2. Load= and Run= in system.ini and win.ini

  3. Run keys in the registry:
    • HKEY_LOCAL_MACHINE\Software\Microsoft\Windows\CurrentVersion\Run
    • HKEY_CURRENT_USER\Software\Microsoft\Windows\CurrentVersion\Run
    • HKEY_LOCAL_MACHINE\Software\Microsoft\Windows\CurrentVersion\RunOnce
    • HKEY_CURRENT_USER\Software\Microsoft\Windows\CurrentVersion\RunOnce
    • HKEY_LOCAL_MACHINE\Software\Microsoft\Windows\CurrentVersion\RunServices
    • HKEY_LOCAL_MACHINE\Software\Microsoft\Windows\CurrentVersion\RunServicesOnce
    • HKEY_LOCAL_MACHINE\Software\Microsoft\Windows\CurrentVersion\RunOnce\Setup

  4. Items in the Startup folder
  Windows 98 comes with a program, MSCONFIG, that lets you control the startup items. To run it click on Start » Run... then type in 'msconfig'. The Startup tab allows you to enable or disable a startup item. When an item is disabled it remains on the list where you can re-enable it by checking it again. In the Registry, these disabled items are put into a corresponding key that is followed by a - (minus) sign. For instance, an item in the Run key is moved into the Run- key. This allows MSCONFIG to still show them on the list but with the check-box unchecked.

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Internet Explorer hacks
My favorite browser is Firefox, but as a web programmer I need to test things I develop in all browsers, so I will still have to use IE sometimes. There are several things about IE that I don't like and here are ways to fix some of them.

Put the Menu Bar above the Address Bar

  By default, there is no Menu Bar (File Edit View...) anymore in IE, which many of us have gotten used to using in browsers. To show it click on the Tools icon on the Command Toolbar and select Menu Bar (this puts a checkmark in front). Now the menu bar is visible, but it appears below the Address Bar. In previous versions of IE you could unlock the toolbars and drag them to place them where you wanted them, even combining them or components of them. In IE the Address Bar is not movable. But there is a way to put the Menu Bar above it by editing the Registry. (The usual disclaimer here: Please use caution when editing the Registry.)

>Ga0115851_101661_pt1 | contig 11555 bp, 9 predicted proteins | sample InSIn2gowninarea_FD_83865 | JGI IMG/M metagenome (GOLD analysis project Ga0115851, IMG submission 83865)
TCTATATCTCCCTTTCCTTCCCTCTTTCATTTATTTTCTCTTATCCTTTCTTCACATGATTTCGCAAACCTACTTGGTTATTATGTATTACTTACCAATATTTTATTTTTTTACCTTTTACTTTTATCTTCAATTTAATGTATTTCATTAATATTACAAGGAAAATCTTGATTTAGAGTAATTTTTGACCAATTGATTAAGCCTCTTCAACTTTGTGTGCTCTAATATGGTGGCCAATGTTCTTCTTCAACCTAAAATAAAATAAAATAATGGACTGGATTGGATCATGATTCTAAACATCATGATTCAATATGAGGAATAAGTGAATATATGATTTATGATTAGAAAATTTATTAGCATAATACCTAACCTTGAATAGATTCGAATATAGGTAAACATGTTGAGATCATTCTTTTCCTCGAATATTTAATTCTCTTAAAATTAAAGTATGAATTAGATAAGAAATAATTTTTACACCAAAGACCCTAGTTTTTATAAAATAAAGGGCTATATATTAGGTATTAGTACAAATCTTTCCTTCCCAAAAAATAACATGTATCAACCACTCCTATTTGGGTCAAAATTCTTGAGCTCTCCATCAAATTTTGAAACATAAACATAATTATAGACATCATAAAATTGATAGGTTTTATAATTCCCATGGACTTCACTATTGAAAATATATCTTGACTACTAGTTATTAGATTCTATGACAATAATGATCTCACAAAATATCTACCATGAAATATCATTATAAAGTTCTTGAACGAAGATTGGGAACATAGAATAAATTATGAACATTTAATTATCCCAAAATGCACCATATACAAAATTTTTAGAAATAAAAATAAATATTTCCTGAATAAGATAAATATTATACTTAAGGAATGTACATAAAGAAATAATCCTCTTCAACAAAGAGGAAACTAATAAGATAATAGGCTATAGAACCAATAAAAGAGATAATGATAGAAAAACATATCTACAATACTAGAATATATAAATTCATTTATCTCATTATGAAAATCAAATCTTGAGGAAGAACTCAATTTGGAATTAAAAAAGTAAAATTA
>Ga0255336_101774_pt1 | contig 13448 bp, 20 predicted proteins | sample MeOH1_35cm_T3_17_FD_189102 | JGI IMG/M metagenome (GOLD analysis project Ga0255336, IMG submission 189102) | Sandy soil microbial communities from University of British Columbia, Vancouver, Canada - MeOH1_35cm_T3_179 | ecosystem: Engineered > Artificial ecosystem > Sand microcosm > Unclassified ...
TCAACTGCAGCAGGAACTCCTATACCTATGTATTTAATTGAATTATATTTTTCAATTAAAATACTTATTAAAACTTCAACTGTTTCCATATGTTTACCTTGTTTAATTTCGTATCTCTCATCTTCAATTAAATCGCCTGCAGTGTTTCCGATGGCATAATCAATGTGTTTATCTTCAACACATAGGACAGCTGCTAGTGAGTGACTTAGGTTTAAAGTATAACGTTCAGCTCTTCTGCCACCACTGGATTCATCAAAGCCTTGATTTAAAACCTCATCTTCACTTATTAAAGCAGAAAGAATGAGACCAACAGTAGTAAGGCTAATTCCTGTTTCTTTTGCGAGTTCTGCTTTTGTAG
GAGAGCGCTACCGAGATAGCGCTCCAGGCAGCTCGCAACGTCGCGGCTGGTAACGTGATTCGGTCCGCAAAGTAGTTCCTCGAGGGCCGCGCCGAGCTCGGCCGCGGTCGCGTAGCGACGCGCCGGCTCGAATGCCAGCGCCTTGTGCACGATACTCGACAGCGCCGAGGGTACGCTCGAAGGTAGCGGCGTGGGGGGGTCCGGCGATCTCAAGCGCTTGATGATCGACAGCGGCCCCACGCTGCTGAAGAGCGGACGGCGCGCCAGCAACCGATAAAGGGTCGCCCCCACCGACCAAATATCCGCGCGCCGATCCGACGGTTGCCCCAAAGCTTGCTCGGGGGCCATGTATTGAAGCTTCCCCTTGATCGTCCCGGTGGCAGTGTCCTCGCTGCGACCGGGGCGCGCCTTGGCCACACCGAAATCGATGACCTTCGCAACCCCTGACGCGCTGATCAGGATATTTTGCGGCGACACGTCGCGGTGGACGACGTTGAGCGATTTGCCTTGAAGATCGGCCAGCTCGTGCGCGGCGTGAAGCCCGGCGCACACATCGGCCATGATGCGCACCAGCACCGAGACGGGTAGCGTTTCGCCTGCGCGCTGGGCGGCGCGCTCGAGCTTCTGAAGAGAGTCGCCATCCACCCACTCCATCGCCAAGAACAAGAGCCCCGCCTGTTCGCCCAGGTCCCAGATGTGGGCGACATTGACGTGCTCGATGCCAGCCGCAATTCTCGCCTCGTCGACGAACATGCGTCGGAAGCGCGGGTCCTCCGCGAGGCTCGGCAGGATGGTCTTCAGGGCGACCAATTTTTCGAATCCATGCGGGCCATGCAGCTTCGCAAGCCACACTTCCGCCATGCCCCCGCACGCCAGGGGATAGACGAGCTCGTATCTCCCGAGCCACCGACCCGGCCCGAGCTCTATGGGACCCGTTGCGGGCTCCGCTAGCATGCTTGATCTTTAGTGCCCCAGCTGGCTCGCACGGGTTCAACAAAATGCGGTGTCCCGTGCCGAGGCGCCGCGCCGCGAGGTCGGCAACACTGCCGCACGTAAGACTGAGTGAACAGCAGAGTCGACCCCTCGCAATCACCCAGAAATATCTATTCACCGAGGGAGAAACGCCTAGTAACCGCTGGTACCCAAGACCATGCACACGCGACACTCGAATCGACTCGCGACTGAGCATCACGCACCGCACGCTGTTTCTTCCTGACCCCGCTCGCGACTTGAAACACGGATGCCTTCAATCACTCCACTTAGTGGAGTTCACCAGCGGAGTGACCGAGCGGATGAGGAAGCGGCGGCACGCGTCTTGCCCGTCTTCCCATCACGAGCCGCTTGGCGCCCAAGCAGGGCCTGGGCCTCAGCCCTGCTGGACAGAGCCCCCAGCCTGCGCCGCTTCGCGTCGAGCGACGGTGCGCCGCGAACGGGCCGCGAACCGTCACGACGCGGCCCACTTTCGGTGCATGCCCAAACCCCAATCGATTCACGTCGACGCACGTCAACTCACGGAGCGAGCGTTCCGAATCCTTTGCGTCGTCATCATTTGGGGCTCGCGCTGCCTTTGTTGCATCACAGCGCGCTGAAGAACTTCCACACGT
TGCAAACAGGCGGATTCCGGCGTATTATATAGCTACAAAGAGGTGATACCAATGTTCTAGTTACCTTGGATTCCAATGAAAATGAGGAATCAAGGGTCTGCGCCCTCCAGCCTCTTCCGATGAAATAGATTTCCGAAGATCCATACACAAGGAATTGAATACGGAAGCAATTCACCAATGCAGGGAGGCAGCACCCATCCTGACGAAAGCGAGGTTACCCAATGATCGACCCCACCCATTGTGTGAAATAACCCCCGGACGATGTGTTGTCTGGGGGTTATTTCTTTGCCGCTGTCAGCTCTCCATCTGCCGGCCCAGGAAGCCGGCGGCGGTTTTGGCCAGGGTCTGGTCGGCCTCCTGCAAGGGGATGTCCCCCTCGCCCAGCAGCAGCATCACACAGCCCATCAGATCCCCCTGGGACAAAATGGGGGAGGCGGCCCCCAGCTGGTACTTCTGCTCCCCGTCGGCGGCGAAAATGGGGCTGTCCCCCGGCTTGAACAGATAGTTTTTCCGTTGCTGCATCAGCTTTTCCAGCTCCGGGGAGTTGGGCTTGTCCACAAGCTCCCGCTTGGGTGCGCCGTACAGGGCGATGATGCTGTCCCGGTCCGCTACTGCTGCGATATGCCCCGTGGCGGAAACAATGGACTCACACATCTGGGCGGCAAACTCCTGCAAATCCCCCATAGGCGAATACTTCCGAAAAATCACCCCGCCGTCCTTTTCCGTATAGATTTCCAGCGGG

1. Start Regedit to edit the Windows Registry.
  2. Open HKEY_CURRENT_USER\Software\Microsoft\Internet Explorer\Toolbar\WebBrowser.
  3. Add a DWORD named ITBar7Position by clicking New » DWORD Value from the Edit menu (or right-clicking in the right panel).
  4. Double-click the new ITBar7Position entry in the right panel and specify 1 for its value data.
The next time you start IE the Menu Bar will be at the top above the Address Bar. I also have my Links Toolbar moved to the right end of the Menu Bar. You can do this (the way you always could in IE) by unlocking the toolbars and dragging it there with the handle (the little vertical dotted separator at the left edge of the toolbar).
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Remove the Search Box

  I have always used the Google Toolbar for its convenience. IE lets you have Google as your search engine for its built-in Search Box, but the Google Toolbar has many features I like, one of my favorites being that it puts the search words on the toolbar so you can click on them to find them on the page you are viewing from your search results. So, I continue to use the Google Toolbar and not the IE Search Box. You can remove it using the Group Policy editor.